Adapting 8-12 g Reptilinks food for Tiny Garter Snakes

Adapting 8-12 g Reptilinks food for Tiny Garter Snakes

By Rus Wilson

Adapting 8-12 g Reptilinks for Tiny Garter Snakes

I started using Reptilinks almost a year ago, for our first snake. The young hypomelanistic corn snake took a 8-12g quail/rabbit link the first day we offered one, after we scented the link with a fuzzy mouse. It wasn’t long before the snake recognized unscented links as food. He was a bit small for his age when we got him, but has been growing steadily...he was about 60-70 grams when he started on the links, and is now quickly approaching 300 grams, with lots of growing to do yet! His sheds, which were not always in one piece when we first got him, are now invariably perfect. He is glossy and gorgeous. 

When I recently acquired a reverse trio of very young juvenile California Red-Sided Garters, it was only natural to contemplate incorporating Reptilinks into their diet as well. The 8-12 gram links I had on hand for our corn snake were obviously much too large.  If you haven’t worked with neonate garters before, they are tiny...too small by far to even think about taking a pinky mouse.

When I purchased the snakes, the breeder informed me that they had been eating live earthworms and small pieces of  F/T pinkies. Naturally, I started out by offering these same foods, both of which they took very eagerly when I offered them. 

Though earthworms are a natural food item for wild garter snakes, worms require supplementation, as they are not nutritionally complete. They are also more difficult to obtain in the cold months of the year. Pinkies are a much more nutritious staple than earthworms, but I had seen how  Reptilinks had benefitted my corn snake, and wanted my little garter trio to get the same nutritional benefits. Needless to say, though mice will certainly make up a part of my garters’ future diet, and  I am certainly willing to chop up pinkies for my garters when needed, it is not my favorite activity. 

I thought about ordering some of the frog micro links, since frogs are a very natural food for many garter snakes, including red-sided garters. I may very well order some soon, but as I was thinking of options, inspiration struck: why not slice open a defrosted quail-rabbit link, and offer appropriately sized pieces of it to the garters? I sent a message via the chat function on the Reptilinks page, to ask their opinion of offering small pieces of a Reptilink.  They indicated that I could go ahead and try it.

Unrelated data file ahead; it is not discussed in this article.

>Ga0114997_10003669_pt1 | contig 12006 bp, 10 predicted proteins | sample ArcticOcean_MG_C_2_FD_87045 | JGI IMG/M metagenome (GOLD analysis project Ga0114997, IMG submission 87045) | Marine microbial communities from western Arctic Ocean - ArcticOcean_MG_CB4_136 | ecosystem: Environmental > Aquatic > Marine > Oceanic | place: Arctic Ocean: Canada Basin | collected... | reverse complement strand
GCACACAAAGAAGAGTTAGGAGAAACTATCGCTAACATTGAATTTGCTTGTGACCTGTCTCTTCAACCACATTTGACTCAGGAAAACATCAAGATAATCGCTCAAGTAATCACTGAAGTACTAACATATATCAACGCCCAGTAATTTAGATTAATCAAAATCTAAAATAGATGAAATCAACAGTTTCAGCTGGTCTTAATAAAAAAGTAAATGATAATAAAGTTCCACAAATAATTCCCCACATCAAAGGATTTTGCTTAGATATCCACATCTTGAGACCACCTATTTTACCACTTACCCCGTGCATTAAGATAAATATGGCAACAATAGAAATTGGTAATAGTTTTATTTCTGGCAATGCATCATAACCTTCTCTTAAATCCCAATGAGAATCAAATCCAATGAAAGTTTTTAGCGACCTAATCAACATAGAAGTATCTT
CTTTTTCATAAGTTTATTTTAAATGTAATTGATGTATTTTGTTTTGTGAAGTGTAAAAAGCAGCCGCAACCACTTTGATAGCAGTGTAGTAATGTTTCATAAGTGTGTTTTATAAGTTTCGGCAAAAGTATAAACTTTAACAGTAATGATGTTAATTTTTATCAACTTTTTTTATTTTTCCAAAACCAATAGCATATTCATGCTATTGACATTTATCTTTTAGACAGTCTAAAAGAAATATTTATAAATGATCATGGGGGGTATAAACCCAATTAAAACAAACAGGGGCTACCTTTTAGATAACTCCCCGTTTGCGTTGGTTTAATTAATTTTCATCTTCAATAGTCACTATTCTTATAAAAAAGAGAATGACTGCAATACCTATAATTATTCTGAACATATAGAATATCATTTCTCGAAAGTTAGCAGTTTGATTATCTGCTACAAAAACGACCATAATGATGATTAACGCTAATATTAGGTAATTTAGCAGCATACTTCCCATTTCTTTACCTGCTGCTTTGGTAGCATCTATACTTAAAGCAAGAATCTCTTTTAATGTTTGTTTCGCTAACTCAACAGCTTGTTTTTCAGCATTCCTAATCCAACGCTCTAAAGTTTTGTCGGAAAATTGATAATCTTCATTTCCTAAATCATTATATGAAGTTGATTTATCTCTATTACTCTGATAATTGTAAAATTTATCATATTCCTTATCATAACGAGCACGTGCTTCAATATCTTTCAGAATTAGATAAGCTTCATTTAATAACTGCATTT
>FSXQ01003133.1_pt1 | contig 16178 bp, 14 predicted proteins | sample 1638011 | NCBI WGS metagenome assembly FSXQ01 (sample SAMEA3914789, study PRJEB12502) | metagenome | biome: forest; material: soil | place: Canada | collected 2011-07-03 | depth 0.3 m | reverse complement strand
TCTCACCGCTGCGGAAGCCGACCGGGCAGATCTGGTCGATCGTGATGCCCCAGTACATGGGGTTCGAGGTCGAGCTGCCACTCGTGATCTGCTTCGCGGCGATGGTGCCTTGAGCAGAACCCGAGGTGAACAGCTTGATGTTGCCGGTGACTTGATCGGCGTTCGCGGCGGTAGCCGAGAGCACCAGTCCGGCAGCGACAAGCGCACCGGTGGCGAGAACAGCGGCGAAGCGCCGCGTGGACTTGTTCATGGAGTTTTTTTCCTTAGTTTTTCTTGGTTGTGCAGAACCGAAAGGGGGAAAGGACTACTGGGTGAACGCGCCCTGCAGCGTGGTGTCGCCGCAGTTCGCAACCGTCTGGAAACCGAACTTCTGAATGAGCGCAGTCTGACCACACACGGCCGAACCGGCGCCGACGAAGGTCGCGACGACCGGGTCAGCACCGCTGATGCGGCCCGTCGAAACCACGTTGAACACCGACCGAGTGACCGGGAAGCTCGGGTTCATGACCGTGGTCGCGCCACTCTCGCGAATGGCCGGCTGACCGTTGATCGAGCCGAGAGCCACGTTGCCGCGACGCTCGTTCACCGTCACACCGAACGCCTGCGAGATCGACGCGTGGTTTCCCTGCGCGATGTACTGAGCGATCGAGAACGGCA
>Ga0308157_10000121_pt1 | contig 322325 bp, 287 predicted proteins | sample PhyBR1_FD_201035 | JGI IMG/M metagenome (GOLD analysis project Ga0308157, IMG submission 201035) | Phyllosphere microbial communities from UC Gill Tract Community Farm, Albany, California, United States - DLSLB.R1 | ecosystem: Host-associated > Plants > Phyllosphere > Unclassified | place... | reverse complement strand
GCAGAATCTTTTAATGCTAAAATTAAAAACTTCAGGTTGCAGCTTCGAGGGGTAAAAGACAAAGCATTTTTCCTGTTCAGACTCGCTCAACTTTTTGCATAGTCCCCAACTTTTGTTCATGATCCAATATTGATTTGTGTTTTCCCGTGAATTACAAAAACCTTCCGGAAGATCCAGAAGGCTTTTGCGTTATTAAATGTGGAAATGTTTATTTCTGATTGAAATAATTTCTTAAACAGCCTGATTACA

The next time I thawed a couple of links for my corn snake, I cut off a about 1/4th of one of them and removed the casing. I then fashioned the small link portion, as if it were modeling-clay, into small, worm-like shapes, approximately the diameter of real earthworms, but much shorter. I offered the remainder of the link to the corn snake, who, of course, obligingly gulped it down.

I was interested to see how the garters would react to the my improvised micro links, without scenting of any kind. I proffered the first piece to the female, the largest of the diminutive trio. Within seconds, she grabbed the link-worm and gobbled it down. She is a voracious little noodle!  

The two male garters required a little more persuasion. Since I do not use pesticides on my lawn, I went out to the backyard and dug up a couple of earthworms. I gave the earthworms a good rinse in tap water to remove the dirt. Then, I put the earthworms in a two-ounce deli cup along with the miniature linklets. Both snakes became interested immediately, their little tongues flicking. Within moments, they had downed their Reptilink portions as well. Success with all three on the first attempt!

The three have since taken to the Reptilink ‘worms’ even more readily. For their most recent feeding, I did not need to scent the links with earthworms. The wee garters will even follow the tongs up onto my hands in their eagerness to eat.

I am sorely tempted to try frog micro links with my juvenile garters—I may well do so with my next order—but I am excited that my garters, as tiny as they are, were almost immediately able to reap the benefits of the nutrition offered by Reptilinks.


preparing Reptilinks food for garter snakesPreparing ReptilinkS Food

Feeding Reptilinks to Garter Snake


Check out my Garter Snake Update Video here: 

Rus Wilson is an experienced aquarium and vivarium keeper.  He currently runs Aquarimax Pets, which is all about keeping fish, reptiles, amphibians, and invertebrates...or anything else you can keep in an aquarium or vivarium. Check out his YouTube channel at


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